Environmental Geology Lecture Outline - Soils

Two definitions for soil:

What are the initial materials soils are formed from?

What important factors control soil formation? Students should be able to expand a bit on each of the below.

What processes occur during soil formation and what approaches could you take to study these processes? Rephrasing the first question - how does rock turn into soil.

View of weathering pattern in a shallow Tertiary intrusive from the foot of the Chisos Mountains in Big Bend, Texas. Note the rectangular fracture pattern that outline weather blocks. The rock was originally all uniform in color and the banding represents oscillatory iron staining and reflects weathering that worked from the fracture margins into the interior of the blocks. The middle of the blocks are less weathered than the fracture margins. This is the same geometry and process that gives rise to spheroidal boulders when the more weathered material is eroded away.

View of desert soil near Moab, Utah. The reddish material is wind blown fine red sand. The red coloration is due to oxidation of the small bit of iron in the grains. Of distinct interest here is the dark, bumpy covering. To the touch it has a leathery feel, and under the microscope it is a complex community of unicellular plants and organisms called a cryptobiotic crust. This community thrives under the harsh arid desert conditions. It also serves as an important element in soil formation, by trapping sediment, moisture and seeds. The germination of seeds and growth of larger desert plants often depends upon this substrate being developed. Unfortunately the crust doesn't thrive underfoot, and new efforts are being made to educate people about the importance of this cryptobiotic crust to the desert soils and ecosytem.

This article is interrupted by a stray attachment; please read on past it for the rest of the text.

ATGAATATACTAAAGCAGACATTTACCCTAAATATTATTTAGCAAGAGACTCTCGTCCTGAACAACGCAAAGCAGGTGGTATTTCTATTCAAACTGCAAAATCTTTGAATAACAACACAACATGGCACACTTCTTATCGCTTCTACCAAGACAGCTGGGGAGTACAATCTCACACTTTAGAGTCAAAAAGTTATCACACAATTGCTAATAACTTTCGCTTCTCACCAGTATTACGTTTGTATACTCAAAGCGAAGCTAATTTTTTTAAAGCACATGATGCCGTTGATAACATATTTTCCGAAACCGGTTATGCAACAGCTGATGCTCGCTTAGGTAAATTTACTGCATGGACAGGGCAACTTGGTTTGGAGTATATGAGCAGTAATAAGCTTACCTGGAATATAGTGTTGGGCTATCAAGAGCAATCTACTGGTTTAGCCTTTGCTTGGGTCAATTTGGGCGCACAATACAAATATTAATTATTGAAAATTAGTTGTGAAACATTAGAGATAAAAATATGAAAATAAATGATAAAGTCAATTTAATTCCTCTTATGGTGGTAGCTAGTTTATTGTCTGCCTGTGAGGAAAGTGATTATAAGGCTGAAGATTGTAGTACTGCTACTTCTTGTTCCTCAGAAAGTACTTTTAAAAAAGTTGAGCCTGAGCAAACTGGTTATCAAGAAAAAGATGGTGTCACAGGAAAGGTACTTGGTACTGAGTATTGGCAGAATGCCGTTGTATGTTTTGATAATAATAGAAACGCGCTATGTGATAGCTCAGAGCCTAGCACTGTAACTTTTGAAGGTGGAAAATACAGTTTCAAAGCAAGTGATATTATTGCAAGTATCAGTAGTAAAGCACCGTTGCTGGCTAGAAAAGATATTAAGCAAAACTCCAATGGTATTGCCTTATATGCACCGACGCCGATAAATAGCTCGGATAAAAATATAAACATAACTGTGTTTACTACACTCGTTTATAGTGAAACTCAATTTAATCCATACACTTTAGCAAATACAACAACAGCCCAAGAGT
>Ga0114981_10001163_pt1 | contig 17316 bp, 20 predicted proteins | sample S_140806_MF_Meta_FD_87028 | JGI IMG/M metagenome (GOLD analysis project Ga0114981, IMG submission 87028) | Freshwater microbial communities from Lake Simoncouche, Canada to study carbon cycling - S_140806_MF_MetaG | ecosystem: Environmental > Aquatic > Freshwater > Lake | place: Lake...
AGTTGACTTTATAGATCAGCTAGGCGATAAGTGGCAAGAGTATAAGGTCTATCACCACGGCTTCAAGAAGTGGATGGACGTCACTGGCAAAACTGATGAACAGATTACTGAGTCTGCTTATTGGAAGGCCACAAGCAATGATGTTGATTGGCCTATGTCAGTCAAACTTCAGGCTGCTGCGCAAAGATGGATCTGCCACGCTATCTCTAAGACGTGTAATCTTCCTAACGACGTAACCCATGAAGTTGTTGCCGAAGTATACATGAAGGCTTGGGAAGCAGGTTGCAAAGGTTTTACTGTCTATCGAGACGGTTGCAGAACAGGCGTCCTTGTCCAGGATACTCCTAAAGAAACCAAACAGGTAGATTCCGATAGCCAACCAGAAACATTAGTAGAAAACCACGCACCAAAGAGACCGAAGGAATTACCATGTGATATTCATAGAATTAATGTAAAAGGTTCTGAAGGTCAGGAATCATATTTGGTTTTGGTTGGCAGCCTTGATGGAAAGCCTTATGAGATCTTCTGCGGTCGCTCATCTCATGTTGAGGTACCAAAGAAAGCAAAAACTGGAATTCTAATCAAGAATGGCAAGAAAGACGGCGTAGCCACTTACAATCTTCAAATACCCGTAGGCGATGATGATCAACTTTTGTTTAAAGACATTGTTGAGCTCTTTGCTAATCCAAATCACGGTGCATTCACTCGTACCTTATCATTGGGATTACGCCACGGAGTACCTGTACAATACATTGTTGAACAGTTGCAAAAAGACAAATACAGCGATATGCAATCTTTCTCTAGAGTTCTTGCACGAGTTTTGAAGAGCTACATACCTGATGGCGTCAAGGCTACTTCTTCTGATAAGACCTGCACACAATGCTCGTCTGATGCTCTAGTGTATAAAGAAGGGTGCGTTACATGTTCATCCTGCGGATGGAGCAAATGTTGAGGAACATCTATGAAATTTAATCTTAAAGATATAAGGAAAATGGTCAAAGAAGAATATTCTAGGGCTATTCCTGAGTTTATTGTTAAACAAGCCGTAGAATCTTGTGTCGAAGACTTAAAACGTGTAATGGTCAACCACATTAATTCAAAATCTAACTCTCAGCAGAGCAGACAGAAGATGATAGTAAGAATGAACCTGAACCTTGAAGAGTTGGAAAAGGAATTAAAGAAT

What are the soil constituents that result from these processes?

What structures (order) exists in soils?

How can soils be classified?

What are environmental concerns associated with soils?

Soil erosion:

Soil salinization:

Nutrient overloading: runoff associated with soil erosion includes dissolved and suspended load material that serve as nutrients for algal growth. This is especially true for urban areas, and for fields were agrichemicals are used. When these standing bodies of water the nutrients can cause algal blooms, oxygen depletion and associated problems. The Mississippi provides enough nutrients to cause algal blooms and what are known as anoxic events in the nearshore Gulf Coast area. One is this is a major disturbance in the Nitrogen cycle.

Engineering concerns

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